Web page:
Hyde's early notebooks, from 1774 to November 1777, are lost or missing. It is possible that Impey appropriated them for his use when writing up the printed cases which were then sent to England. In the existing notebooks, he used a form of shorthand when he wrote comments about other court members that he did not want them to read. A selection of these passages is below.
Early modern shorthand systems are very useful because the basics can be easily varied to achieve a secure cipher while still writing in phonetic English. Between 1602, when the first shorthand manual was printed, and 1950 there were probably 400 different shorthand systems. Many lawyers learned shorthand to keep casebooks small enough to carry. Hyde used James Weston’s shorthand. He could be reasonably assured that no one could read it but himself. Hyde was not reserved – he wrote in forceful longhand, recording all opinions in cases including his own – but by 1780, that was no longer wise; dissension had split the court and the future was uncertain.
After the brief truce on the Supreme Council, when Hastings and Francis worked together to petition Parliament regarding the Kashijora case, Hastings insulted Francis during a Council meeting. Francis challenged him to a duel which took place in August 1780. Hastings won and wounded Francis, who returned to England. Hastings again had a majority on the Supreme Council and pushed through a proposal to appoint Impey the judge of a newly-formed Sadr Diwani Adalat. Impey was now the Chief Justice of two rival court systems, one appointed by Parliament and the King, the other owned and operated by the East India Company. Impey was now the Chief Justice of two rival court systems with overlapping jurisdictions.
Figure 1 - Justice John Hyde’s first significant shorthand entry, Oct. 23, 1780, when learning of Sir Elijah Impey’s appointment to be Superintendent of the Sadr Diwani Adalat (central civil court).
Hyde wrote his first significant shorthand passage when he learned of Impey’s new position (see Fig. 1). He began in longhand “Before we went into Court today Sir Elijah Impey, told me at my House, that” and then transitioned to shorthand:
since he saw me last Thursday he had received notice of his appointment to be judge of the Sadr Diwani Adalat: he said further “and I have accepted it.” Impey said also “I think I might prevent that interference with the court which might happen if it was in other hands: I shall send all cases to the court that properly belong to it”: I said “I understand it was only a court of appeal”: Impey answered “no I understand it is also a court of general jurisdiction in causes [cases] above a set sum”: I said nothing to Impey implying approval nor disapproval but turned the discourse to the news that Sir Eyre Coote in the Duke of Kingston had got over the sands called the Braces:
In return for cooperating with the Supreme Council in limiting the jurisdiction of the Supreme Court, Impey received an additional salary of Rs. 5,000 per month, plus Rs. 600 per month for expenses, or about three-fourths his Supreme Court salary of £8,000. He was put in a position to distribute patronage as well, appointing friends and relatives to salaried positions attached to the new court system. This appointment took place before the Bengal Judicature or Amending Act of 1781. It removed a burden from Hastings’ shoulders and placed a knowledgeable judge in charge of a larger system of justice, but it also ignored the directives of the Regulating Act, which forbade the Council or Court from taking any gifts or income other than their salaries. It also created a conflict of interest for Impey as head of the two court systems. Hyde was shocked and angry. His ink spill on the passage in Fig. 1 is rare in his handwriting. Hyde knew that Impey would now bend to Hastings’ will. Hyde knew his opinion was now in the minority and he must conceal his opinions if he wanted them to survive. He continued:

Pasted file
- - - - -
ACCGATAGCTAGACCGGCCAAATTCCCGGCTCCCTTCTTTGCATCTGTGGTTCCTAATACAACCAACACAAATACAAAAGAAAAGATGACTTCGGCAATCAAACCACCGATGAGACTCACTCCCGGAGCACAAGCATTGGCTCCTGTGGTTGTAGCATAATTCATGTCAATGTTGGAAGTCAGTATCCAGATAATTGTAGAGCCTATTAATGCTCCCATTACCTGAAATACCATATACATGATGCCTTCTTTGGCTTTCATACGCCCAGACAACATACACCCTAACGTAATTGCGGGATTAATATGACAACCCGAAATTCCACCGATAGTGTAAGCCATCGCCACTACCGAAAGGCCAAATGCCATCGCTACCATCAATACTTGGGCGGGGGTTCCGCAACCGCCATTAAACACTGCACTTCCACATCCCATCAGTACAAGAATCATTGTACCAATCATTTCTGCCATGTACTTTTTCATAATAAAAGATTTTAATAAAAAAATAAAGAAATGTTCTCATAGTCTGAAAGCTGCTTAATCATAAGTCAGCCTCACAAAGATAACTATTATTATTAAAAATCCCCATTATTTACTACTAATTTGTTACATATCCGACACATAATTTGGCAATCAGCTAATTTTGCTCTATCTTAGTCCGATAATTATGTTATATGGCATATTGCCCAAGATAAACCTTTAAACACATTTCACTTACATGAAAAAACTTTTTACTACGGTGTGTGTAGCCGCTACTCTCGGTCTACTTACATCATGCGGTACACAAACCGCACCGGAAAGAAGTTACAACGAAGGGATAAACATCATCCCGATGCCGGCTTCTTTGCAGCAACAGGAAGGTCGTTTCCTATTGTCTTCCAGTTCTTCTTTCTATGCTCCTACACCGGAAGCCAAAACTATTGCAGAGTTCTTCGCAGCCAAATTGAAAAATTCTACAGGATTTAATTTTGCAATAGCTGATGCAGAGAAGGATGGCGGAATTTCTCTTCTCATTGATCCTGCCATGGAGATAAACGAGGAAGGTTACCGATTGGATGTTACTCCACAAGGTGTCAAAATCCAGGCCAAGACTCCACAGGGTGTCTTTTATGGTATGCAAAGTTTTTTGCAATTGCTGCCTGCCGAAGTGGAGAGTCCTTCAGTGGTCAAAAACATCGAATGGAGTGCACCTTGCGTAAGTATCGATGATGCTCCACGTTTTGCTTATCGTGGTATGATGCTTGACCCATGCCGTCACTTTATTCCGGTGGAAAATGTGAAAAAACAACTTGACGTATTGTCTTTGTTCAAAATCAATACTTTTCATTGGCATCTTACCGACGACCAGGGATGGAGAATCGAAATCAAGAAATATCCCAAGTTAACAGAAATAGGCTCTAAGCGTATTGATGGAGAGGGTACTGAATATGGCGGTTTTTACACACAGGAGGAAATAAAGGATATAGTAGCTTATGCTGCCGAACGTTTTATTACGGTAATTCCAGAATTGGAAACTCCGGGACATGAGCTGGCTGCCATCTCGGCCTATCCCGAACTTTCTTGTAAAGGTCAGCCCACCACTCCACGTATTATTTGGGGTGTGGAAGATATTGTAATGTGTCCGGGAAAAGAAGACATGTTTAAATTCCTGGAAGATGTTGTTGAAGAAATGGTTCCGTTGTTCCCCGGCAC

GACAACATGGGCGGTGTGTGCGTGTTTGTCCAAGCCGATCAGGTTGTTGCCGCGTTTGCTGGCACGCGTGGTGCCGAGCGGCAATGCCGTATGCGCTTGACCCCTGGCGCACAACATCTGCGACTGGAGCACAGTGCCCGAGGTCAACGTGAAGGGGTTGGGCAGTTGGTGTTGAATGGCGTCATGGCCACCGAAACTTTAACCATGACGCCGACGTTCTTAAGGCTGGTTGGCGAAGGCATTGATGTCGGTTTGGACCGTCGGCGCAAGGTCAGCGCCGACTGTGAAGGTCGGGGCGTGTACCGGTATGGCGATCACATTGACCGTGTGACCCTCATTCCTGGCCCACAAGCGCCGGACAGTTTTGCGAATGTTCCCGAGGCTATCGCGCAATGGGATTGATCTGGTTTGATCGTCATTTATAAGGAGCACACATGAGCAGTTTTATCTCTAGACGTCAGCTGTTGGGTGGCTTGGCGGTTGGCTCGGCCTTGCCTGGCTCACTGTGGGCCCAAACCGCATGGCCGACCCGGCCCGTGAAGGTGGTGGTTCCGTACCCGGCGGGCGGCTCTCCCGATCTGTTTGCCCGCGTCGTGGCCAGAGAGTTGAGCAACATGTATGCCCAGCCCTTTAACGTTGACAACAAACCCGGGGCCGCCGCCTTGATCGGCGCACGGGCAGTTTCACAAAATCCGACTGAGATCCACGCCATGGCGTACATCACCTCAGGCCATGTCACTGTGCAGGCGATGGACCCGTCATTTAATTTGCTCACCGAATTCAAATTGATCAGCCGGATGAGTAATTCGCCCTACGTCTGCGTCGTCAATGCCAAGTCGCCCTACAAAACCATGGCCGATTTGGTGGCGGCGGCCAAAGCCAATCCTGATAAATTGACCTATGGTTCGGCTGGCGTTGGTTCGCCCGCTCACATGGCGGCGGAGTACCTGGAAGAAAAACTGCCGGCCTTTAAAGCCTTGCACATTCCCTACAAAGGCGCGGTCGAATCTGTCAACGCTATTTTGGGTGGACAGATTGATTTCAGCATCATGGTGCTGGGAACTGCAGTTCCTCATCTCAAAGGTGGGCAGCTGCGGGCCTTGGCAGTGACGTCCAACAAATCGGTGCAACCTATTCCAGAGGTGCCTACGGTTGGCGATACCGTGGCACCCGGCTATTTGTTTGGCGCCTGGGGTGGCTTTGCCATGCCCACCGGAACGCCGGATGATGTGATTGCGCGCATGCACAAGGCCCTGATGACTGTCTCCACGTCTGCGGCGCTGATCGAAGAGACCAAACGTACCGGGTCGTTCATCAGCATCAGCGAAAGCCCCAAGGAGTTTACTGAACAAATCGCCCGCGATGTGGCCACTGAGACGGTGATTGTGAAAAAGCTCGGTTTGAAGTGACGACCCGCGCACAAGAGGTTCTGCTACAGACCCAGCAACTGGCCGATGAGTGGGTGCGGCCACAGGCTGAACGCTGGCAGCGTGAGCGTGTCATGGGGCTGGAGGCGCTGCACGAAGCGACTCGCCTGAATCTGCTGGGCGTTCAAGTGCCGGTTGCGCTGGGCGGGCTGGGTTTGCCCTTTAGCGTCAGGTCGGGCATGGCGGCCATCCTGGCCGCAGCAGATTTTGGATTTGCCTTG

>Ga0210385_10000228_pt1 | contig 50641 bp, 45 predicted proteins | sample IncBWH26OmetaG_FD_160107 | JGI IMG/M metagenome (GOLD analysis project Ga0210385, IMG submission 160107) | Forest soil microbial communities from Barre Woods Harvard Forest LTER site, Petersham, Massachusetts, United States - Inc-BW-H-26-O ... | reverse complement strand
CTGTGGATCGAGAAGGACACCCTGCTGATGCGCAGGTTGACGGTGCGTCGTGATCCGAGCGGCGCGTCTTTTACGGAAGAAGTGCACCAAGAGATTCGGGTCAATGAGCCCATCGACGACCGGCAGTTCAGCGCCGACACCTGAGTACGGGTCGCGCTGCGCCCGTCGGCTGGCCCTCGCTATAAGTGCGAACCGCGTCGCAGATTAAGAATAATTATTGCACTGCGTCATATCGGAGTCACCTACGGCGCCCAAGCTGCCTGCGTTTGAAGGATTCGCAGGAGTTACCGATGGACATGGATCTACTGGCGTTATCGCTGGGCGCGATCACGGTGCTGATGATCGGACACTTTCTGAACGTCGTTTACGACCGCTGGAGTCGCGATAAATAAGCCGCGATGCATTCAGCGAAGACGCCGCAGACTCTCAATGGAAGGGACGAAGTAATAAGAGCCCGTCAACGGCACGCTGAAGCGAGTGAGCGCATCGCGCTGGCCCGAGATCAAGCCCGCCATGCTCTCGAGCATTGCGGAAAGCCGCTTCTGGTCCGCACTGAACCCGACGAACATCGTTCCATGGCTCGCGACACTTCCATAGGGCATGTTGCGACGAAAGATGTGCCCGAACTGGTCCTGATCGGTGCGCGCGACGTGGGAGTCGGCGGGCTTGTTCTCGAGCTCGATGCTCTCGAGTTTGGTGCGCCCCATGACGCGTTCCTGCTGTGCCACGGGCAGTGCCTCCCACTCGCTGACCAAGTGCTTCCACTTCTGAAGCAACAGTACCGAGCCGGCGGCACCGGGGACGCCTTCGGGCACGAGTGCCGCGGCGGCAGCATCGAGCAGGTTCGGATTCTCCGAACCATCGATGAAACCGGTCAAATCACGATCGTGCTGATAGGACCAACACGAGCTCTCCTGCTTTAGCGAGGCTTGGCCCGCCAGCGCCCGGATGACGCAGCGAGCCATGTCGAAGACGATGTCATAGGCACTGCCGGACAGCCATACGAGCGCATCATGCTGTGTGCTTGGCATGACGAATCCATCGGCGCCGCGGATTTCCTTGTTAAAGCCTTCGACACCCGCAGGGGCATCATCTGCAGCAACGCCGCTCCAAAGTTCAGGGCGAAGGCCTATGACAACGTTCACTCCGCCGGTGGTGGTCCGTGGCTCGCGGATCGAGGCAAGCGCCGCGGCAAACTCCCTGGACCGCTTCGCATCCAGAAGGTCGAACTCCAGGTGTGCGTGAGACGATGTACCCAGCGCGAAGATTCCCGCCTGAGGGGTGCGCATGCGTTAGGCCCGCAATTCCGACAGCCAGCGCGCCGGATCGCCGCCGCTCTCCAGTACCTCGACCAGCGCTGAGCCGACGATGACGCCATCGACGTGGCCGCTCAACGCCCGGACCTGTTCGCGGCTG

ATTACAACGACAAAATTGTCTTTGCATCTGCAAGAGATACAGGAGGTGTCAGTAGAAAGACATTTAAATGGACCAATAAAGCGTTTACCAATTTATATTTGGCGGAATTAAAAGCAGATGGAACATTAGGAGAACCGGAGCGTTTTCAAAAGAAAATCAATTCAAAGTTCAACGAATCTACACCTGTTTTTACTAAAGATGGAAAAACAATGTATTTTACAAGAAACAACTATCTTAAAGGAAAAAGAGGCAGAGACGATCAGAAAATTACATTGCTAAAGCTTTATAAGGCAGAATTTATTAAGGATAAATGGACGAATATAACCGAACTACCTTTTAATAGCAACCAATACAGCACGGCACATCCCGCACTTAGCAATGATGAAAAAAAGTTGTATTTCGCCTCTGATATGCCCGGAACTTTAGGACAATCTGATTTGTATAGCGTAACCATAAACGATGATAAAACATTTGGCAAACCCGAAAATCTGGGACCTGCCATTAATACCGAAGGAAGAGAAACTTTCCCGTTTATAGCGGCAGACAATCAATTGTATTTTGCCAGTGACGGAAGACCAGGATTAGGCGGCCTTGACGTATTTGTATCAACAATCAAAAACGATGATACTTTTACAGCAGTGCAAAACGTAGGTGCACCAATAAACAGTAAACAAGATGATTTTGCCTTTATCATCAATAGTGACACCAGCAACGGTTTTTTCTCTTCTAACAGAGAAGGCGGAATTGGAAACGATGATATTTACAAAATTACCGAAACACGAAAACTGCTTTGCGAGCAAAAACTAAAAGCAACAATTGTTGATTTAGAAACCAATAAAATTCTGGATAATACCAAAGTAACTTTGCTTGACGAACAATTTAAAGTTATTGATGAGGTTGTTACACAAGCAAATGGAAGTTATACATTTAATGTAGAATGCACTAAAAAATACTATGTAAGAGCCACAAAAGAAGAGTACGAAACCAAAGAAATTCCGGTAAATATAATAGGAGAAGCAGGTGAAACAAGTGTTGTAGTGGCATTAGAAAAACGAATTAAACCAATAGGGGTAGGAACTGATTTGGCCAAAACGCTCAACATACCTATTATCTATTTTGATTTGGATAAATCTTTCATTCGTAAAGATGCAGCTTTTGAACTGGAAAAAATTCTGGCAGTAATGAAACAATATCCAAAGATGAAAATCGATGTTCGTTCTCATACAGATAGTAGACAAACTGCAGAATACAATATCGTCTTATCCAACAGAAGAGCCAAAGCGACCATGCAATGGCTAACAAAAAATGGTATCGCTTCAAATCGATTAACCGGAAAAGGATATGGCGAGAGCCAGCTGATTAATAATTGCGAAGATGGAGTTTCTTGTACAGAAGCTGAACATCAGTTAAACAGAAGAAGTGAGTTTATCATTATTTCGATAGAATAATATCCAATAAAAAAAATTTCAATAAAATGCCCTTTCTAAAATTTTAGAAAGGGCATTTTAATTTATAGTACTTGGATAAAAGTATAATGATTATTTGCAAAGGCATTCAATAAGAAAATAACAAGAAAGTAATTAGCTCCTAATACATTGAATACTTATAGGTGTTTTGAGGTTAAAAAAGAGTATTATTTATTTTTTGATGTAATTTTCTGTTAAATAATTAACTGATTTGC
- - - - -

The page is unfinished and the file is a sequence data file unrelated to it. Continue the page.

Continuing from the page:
I do greatly disapprove of it because I think it must nearly render Impey dependent on the Governor General and Council and consequently partial to their wishes in . . . almost every cause of value that is brought into the court; and because the very appearance of it bends his opinion in many important questions; the extent of jurisdiction to be granted to him may well compromise the Supreme Court of Judicature at Fort William in Bengal: and how is it to be expected that he should decide against that authority: I think it a vast degradation of him to accept of such office in the service of the Governor General and Council or of the Company and on the appointment and to be held at the will and pleasure of the Governor General and Council [this is] a direct breech of the Act 13 G. 3rd which prohibits his taking presents or any other emolument than the salary . . . the only excuse I know for his accepting an employment is inconsistent with the duty of his office and so degrading is that he has six children to provide for and is never able to save much out his salary of 8000 pounds a year; but this I think a very mean and poor excuse.
Secure in the privacy of his shorthand, Hyde began recording Impey’s changing judicial opinions. The judges had agreed on many issues for their first six years, maintaining a façade of unanimity, but after Impey accepted the Superintendency of the Sadr Diwani Adalat, unanimity was over. This was especially obvious in the issue of jurisdiction over zamindars. When the Court first heard Aagya Takki v. Rani Bhabani in July 1780, Hyde and Impey had both been of opinion that Bhabani, the female zamindar of Rajshahi, was subject to the Court’s jurisdiction. When the case resurfaced in 1782, Hyde noted that although his and Chambers’ opinions had remained the same, Impey’s had changed. Impey no longer believed Bhabani was subject to the Court’s jurisdiction. Hyde began in longhand “Now” then switched to shorthand: